So, while we might not have definite evidence for the efficiency of talk buttons, one thing remains abundantly clear—our dogs are trying to communicate with us in whatever way they can. All we need to do is listen.

Check out even more of Ripley's talk button shenanigans on TikTok.

Family

Here are 13 of the 'most surprising' things people learned after getting divorced

"The person you married is not the same person you divorce."

A couple is having a hard time in therapy.

Studies show that after the death of a spouse, getting a divorce is the second most stressful life event a person can have. It’s even worse than going to jail or losing one’s job.

Going through a divorce can be incredibly stressful because it involves significant changes in nearly every aspect of life. The process can feel overwhelming, from emotional upheaval and legal complexities to financial adjustments and parenting challenges. It often means redefining personal identity and future plans, which requires time, patience and support from loved ones to navigate successfully.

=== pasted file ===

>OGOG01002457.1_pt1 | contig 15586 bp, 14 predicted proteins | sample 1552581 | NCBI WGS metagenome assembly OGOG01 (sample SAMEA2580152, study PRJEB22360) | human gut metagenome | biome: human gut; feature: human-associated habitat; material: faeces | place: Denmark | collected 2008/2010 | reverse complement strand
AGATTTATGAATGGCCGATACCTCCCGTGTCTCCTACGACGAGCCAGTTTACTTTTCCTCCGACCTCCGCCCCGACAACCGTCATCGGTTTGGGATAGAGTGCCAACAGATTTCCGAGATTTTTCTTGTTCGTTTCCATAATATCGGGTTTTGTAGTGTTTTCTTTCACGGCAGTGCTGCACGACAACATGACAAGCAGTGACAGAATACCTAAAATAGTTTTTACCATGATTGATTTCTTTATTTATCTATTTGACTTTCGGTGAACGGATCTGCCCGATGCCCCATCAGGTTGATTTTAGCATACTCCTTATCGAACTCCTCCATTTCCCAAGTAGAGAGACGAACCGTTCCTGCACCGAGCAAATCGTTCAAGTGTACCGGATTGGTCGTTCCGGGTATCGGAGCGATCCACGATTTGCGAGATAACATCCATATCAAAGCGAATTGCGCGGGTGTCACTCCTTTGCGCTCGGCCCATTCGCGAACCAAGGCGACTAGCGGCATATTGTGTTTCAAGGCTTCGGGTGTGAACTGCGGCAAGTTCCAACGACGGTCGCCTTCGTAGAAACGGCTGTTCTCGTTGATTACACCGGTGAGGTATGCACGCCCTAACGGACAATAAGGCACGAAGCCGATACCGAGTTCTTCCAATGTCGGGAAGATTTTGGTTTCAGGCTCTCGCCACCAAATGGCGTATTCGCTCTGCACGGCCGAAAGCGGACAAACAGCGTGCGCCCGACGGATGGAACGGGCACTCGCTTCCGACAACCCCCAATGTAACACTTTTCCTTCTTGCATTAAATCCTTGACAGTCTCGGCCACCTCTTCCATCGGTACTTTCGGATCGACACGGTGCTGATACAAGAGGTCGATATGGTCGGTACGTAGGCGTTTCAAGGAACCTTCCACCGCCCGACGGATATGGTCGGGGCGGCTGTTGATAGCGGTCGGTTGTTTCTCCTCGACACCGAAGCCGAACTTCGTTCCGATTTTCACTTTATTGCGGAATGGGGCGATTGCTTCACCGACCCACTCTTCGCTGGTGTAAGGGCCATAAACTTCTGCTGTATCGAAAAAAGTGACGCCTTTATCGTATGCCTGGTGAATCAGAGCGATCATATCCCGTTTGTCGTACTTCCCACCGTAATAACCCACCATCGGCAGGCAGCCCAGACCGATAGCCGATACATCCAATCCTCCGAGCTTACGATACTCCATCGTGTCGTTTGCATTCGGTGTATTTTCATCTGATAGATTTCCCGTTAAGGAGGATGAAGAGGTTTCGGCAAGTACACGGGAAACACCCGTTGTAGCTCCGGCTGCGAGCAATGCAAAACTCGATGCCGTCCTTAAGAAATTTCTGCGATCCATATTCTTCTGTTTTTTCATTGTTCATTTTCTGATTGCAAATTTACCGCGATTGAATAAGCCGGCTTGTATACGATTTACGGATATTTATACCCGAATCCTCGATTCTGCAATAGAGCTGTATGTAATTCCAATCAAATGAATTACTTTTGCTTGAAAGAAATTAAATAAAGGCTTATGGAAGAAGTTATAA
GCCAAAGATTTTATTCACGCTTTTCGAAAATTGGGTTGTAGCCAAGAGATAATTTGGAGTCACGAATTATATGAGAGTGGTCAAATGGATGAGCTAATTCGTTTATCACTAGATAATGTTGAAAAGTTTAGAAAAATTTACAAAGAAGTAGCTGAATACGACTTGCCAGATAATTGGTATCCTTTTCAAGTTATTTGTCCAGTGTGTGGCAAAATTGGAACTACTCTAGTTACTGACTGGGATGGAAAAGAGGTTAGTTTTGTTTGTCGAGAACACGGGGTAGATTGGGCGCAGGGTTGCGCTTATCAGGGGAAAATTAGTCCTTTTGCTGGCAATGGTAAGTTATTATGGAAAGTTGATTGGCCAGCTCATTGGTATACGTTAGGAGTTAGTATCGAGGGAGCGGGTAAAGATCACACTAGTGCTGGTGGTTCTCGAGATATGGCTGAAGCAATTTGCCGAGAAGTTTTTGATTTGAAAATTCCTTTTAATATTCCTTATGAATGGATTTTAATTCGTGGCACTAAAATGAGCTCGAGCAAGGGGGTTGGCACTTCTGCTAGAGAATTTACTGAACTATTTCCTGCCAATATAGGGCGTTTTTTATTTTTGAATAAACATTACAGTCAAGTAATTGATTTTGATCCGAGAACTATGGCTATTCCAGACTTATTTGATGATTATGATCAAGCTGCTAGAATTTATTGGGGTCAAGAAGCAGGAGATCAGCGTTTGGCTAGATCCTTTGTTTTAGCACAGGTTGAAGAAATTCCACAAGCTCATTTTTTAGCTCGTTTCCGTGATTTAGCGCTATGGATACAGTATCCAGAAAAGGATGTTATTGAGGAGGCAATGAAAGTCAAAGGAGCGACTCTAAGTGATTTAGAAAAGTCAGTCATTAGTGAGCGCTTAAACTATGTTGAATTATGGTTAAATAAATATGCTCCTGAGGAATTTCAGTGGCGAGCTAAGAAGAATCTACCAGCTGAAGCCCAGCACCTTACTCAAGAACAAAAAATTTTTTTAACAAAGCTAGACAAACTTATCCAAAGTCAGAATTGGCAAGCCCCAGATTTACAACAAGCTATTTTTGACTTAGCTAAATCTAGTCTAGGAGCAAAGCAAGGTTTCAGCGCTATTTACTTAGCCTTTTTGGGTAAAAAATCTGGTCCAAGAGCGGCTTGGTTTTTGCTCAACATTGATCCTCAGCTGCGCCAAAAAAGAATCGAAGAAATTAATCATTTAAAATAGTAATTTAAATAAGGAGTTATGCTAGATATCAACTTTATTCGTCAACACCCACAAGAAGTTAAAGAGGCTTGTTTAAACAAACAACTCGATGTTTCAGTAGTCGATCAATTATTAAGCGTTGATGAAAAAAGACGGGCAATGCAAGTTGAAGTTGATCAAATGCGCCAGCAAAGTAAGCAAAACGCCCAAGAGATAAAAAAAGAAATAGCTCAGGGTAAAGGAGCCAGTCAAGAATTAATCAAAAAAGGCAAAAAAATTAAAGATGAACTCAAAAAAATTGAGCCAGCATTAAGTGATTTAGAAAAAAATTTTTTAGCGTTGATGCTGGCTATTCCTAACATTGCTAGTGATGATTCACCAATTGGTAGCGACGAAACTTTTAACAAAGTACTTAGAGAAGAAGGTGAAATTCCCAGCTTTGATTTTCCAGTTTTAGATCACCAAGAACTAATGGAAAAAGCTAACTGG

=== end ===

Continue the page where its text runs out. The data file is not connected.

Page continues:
However, there can be many positive sides to getting a divorce, the biggest being able to get away from someone who is causing you grief. It can also be a means of escaping a tough financial situation or distancing yourself from toxic in-laws.


Getting divorced can also open the door for some much-needed personal change.

A Redditor who goes by BondEmilyBond asked divorced people on the AskReddit subforum, “What's the most surprising thing you learned from getting divorced?” Many people were happily surprised by some of the lessons they learned from getting divorced and the positive outcomes they never expected.